He guides the humble in what is right and teaches them his way (Psalm 25:9).
To any and all who, like me, often pray for guidance, a word of caution is in order. Let the pray-er beware: Prayers for guidance are dangerous prayers. The writer to the Hebrews assures us that we can approach the “throne of grace” with confidence. But when it comes to your quest for guidance, don’t let your confidence make you careless. Tread lightly before God when you seek God’s guidance.
The reason: God will likely answer your prayer.
As I’ve thought about this I’ve had to admit that my prayers for guidance are often no more than a series of multiple choice questions that I’ve placed before the Almighty. In other words, I’ve identified the acceptable options and what I’m really seeking is the divine cheat-sheet, thus insuring the right answer among the various options I’ve already envisioned for my life.
Without editing for pastoral correctness, my prayer goes something like this:
Lord . . . I don’t know what to do here . . . I could do this, and then that will happen . . . I could do that and then live with the implications for thus and such. But surely, you will guide me to this or that. Please let me know which. Amen.
Of course, there may be more than two options on the table. The point is, we often pray for guidance having already determined the acceptable destinations. The reason prayers for guidance are dangerous is that God is perfectly free to answer in ways we never imagined. We offer such prayers cautiously because to ask for God’s guidance also means that we’re ready to follow it, wherever it might lead us.
There’s Peter, going to the rooftop to pray, observing the liturgical prayer hours like a good and faithful Jew. As Peter prays (surprise, surprise) God answers. God asks Peter to eat forbidden slimy things. God tells Peter to go with strangers to the home of a Gentile soldier. Was this the kind of guidance Peter sought as he faithfully observed the afternoon hour of prayer? (See Acts 10:9-48).
There’s Paul, packing his duffle bag and setting off to check up on all those little congregations he had helped to start years earlier. When he tries get back to the province of Asia the Spirit stops him. Paul then tries to enter Bithynia only to be stonewalled yet again by the Spirit of Jesus. And then, trying to grab some sleep in the midst of this frustrating journey, Paul dreams a dream in which he is being summoned to Macedonia. Macedonia was not on the itinerary. But guidance doesn’t always show up on the AAA trip-tic (Acts 16:6-10).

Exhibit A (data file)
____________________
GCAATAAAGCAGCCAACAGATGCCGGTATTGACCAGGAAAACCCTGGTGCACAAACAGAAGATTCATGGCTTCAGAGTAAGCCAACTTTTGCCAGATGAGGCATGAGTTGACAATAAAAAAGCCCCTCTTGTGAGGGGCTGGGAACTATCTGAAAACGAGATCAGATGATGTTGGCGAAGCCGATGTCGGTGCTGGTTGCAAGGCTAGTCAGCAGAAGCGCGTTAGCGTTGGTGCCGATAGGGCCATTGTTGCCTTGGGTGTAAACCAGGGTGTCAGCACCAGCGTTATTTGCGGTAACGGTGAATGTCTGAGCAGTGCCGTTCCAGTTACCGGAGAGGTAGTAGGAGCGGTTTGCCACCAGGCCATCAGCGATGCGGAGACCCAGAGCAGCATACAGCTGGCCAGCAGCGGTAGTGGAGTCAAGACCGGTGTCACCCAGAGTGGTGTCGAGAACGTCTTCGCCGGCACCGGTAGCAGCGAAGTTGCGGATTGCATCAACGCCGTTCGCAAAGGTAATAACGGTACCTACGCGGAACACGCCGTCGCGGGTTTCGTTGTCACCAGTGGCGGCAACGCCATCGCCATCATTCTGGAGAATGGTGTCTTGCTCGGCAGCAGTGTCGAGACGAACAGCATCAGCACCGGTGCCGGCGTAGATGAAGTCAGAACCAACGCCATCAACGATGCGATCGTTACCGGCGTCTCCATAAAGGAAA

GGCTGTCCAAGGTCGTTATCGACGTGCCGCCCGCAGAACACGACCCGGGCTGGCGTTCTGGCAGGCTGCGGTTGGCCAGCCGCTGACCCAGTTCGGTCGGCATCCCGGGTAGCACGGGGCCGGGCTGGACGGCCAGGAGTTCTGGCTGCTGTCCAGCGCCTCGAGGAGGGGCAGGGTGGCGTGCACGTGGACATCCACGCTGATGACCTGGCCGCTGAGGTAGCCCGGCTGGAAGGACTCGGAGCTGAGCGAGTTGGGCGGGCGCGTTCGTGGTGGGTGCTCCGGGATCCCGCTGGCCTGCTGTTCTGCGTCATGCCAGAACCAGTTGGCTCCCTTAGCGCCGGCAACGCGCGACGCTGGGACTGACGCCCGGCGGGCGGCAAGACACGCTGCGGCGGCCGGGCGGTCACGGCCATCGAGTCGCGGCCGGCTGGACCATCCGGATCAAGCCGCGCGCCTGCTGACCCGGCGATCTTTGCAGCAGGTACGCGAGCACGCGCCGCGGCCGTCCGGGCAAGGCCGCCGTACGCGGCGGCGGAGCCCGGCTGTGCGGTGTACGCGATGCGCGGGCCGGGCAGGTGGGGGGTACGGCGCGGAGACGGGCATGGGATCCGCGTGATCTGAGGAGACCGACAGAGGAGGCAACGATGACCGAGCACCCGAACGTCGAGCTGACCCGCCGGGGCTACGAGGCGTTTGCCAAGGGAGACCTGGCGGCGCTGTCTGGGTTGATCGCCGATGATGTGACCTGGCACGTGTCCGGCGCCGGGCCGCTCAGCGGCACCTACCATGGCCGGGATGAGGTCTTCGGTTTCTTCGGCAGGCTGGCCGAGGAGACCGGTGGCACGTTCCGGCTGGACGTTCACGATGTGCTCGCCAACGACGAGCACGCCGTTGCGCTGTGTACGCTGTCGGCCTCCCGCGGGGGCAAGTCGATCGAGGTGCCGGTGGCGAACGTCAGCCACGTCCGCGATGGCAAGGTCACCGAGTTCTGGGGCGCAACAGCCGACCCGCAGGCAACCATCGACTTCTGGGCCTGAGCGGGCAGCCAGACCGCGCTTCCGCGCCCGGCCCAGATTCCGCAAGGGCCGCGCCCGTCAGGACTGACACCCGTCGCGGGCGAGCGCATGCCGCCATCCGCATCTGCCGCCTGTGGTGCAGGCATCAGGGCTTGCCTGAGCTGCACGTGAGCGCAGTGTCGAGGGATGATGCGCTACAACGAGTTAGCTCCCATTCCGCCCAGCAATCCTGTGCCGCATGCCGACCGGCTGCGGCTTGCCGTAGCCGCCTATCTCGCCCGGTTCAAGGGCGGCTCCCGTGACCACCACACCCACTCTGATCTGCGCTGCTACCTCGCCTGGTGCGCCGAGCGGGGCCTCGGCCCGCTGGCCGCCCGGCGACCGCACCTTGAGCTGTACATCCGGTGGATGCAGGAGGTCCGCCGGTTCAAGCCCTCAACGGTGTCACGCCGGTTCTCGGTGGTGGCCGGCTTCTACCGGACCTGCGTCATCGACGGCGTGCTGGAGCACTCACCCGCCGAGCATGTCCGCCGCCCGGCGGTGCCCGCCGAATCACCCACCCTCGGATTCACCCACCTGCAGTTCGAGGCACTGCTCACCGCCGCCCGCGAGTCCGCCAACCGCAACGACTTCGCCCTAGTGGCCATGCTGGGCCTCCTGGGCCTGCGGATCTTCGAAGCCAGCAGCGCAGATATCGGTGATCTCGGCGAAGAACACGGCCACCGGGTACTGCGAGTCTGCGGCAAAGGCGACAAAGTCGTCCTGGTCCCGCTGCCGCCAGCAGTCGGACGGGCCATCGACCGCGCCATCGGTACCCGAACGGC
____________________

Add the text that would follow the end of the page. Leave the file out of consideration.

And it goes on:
God wants to answer your prayers for guidance, but be ready. God may take you to a place you never would have chosen to go. God may lead you to do something you never thought you’d do. God may have someone in mind that, as of today, you’ve never laid eyes upon. Be ready and be warned. God answers prayers for guidance.
Psalm 25 provides the language we need when asking for guidance. Verses 4-5 ask God to “show me your ways” and “teach me your paths.” The request is repeated as the Psalmist says, “Guide me in your truth and teach me.” A key to how God answers that request is found a few verses later. “He guides the humble in what is right and teaches them his way.”
God guides the humble – those who don’t know the destination and know they don’t know, those who are most willing to go wherever God leads, those who have given up trying to determine the best possible outcomes and options. As we pray we will think through our options. We are free to ask for what we want. But true guidance comes to those who are humble, open to wherever God may lead. These are dangerous prayers – but worth the risk.
Are you really ready for God to guide you today?
Our prayers for guidance often limit you, O God. We confess to setting agendas and laying out the best options – then looking to you for help. Grant to us a humility that is willing to go wherever you lead and do whatever you ask, to the glory of your name above all else. Amen.